Toronto doctor hired by Apple to work on messaging

dr-mike-evansA Toronto medical doctor has been hired by Apple Inc. to help chart the future of family medicine after his YouTube videos caught the eye of the technology giant. Dr. Mike Evans (pictured), also known as “DocMikeEvans” and a former staff physician at St. Michael’s Hospital in Toronto, has already started his new line of digital healthcare work with Apple. Evans, who declined to discuss his job in detail, is commuting between Toronto and Apple’s headquarters in Cupertino, Calif., while his older son finishes high school. His new job involves worldwide health innovation.

“I think why they are engaging me is the messaging,” said Evans. “We’re searching for consistency, not perfection.”

Evans said Apple became interested in his videos that feature his voice and a cartoon doctor explaining common medical problems with the help of a whiteboard. As Evans speaks in the video, a hand draws relevant cartoons. He calls it peer-to-peer healthcare.

He began the series about five years ago. The first one asked the question: “What is the single best thing we can do for our health?” He said the videos may seem simple but each one may have up to 15 edits.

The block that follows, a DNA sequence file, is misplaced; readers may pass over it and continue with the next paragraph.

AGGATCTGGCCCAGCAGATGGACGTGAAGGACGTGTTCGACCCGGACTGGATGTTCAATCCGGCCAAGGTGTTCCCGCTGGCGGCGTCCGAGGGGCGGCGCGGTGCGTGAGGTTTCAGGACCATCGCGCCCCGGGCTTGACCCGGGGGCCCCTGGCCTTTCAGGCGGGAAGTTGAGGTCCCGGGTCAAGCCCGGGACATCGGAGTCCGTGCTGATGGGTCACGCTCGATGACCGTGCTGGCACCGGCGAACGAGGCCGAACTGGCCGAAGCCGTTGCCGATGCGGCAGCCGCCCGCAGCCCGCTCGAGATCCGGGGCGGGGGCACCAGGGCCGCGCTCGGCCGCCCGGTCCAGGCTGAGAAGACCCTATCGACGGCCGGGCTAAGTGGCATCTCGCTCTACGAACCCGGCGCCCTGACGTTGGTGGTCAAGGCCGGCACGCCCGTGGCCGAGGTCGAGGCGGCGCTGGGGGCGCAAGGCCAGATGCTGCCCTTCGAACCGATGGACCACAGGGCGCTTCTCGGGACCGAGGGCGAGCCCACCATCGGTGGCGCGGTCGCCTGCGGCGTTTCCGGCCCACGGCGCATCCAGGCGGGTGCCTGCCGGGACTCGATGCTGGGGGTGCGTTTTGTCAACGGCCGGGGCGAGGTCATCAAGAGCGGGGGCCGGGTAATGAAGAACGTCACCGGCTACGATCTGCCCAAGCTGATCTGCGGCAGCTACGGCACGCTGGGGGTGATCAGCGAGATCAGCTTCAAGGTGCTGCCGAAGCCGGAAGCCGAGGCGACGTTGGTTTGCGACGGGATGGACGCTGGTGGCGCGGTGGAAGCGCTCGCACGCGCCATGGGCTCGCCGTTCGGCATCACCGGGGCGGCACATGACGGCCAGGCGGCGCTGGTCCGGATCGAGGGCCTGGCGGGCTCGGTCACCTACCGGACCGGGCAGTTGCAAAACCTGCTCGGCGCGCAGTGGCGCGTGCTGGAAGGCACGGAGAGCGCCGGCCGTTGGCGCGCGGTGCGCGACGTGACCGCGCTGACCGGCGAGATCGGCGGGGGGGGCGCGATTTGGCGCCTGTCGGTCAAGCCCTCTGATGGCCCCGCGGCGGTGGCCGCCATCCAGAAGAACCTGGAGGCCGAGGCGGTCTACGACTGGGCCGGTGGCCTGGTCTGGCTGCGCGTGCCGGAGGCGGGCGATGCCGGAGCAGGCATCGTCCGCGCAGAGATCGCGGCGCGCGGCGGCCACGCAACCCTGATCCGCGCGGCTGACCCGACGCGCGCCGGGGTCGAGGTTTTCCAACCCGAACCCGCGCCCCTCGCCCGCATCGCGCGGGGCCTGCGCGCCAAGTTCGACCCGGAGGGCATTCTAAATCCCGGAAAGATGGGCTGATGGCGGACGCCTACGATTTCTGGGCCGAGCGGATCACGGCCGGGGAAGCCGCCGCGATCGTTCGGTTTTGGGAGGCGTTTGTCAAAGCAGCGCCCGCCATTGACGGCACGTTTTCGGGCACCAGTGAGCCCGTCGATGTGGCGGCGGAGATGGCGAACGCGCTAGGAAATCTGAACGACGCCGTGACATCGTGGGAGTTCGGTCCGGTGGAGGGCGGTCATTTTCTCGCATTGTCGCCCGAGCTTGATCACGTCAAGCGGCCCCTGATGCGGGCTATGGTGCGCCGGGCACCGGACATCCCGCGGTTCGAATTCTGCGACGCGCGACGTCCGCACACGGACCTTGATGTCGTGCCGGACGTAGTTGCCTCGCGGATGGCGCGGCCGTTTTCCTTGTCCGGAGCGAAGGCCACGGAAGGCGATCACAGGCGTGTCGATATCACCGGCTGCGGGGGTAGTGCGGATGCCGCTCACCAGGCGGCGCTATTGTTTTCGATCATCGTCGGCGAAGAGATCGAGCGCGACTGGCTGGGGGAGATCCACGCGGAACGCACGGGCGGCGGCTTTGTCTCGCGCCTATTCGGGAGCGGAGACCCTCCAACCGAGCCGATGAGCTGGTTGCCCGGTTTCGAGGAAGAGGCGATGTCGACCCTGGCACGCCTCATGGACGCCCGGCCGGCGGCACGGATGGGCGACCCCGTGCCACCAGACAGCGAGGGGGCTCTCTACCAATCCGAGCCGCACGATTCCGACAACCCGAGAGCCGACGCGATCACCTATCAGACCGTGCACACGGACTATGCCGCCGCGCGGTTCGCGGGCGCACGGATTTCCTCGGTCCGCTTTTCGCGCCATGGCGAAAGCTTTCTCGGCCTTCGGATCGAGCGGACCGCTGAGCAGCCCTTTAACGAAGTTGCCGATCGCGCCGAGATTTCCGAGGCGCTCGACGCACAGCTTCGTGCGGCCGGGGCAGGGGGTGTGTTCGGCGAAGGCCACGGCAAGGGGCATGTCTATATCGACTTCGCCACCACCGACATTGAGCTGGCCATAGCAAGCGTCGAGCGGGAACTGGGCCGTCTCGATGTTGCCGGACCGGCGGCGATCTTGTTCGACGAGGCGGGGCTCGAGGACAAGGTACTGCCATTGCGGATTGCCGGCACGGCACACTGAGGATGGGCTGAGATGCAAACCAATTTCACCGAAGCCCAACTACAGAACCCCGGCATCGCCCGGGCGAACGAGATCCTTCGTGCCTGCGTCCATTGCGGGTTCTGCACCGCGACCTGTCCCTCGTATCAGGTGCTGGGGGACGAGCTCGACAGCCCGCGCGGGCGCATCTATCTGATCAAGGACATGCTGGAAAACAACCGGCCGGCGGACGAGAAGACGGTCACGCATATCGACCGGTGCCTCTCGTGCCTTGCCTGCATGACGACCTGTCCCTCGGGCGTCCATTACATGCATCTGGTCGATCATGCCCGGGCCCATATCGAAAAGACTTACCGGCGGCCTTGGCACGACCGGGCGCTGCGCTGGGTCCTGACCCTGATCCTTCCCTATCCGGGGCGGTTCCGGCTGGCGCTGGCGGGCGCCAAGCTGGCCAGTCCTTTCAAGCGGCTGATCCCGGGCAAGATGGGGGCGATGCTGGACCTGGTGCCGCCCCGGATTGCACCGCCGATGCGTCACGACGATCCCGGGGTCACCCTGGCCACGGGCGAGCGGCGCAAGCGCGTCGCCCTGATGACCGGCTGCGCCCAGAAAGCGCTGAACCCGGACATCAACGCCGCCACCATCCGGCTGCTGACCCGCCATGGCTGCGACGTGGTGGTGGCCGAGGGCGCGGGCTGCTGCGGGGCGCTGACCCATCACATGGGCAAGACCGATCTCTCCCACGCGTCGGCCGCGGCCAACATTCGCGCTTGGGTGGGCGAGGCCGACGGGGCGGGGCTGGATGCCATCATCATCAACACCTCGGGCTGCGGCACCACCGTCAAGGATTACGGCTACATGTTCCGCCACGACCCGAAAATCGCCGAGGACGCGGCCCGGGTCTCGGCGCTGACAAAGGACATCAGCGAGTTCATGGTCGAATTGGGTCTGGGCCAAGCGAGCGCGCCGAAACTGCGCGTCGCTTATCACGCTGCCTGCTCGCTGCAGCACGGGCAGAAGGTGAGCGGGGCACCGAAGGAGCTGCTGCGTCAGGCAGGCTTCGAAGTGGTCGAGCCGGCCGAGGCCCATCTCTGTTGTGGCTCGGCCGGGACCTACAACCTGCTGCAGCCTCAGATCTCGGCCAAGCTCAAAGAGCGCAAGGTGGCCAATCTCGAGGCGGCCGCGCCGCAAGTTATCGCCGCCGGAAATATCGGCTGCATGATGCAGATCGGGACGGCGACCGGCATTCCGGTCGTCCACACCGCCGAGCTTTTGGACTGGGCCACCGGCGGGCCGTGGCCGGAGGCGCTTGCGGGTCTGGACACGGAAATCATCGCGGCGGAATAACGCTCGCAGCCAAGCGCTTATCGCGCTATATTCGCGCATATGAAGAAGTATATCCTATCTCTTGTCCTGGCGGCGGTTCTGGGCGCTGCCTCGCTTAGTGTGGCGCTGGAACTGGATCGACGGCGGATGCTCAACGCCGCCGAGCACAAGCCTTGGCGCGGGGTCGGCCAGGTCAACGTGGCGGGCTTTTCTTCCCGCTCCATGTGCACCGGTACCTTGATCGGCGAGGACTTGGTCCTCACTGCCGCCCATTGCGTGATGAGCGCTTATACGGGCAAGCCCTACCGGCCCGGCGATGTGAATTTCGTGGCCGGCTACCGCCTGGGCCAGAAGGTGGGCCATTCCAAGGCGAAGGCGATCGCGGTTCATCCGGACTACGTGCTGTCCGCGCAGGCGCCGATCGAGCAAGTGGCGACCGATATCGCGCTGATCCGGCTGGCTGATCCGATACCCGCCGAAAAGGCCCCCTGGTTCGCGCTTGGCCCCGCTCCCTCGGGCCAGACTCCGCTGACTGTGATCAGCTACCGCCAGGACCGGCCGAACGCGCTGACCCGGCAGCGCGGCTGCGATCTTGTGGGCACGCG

“We summarize the best evidence. We have lots of fun with them. They’re humourous. They’re easy to watch. They’re short. You just go to DocMikeEvans on YouTube and everything is there,” he said.

He said Apple approached him earlier but he turned it down and the company kept in touch. “They were most interested, interestingly, in how I worked with creatives.”

One of his most popular videos, with more than 155,000 views, is “What Can You Do to Get Through a Crap Week?”

Evans said the future of healthcare will be a combination of face-to-face visits, involving a doctor and a patient who trusts that doctor, and advanced technology.

“I think the way we engage people will totally change,” he said.

“What happens now is I see you. Let’s say you have high blood pressure. I prescribe you a pill for that. I see you two or three times a year,” he said.

“In future, I’ll prescribe you an app. One of our whiteboards will drop in and explain what high blood pressure is. The phone will be bluetoothed to the cap of your pills. I’ll nudge you towards a low salt diet.

All of these things will all happen in your phone. I see you two or three days a year. The phone sees you everyday.”

Evans said the future of healthcare will look at “our phenotypes around change” and figuring out what works “nudge-wise” to motivate for people to seek better health, disease management and healthier lives. For example, he said, some people might respond to the messaging on a watch, or a whiteboard in a video, while others might respond to social competition, or a reward.

“To be honest, I think we’ll all be different,” he said. “The future will be figuring that out.”

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Source: CBC News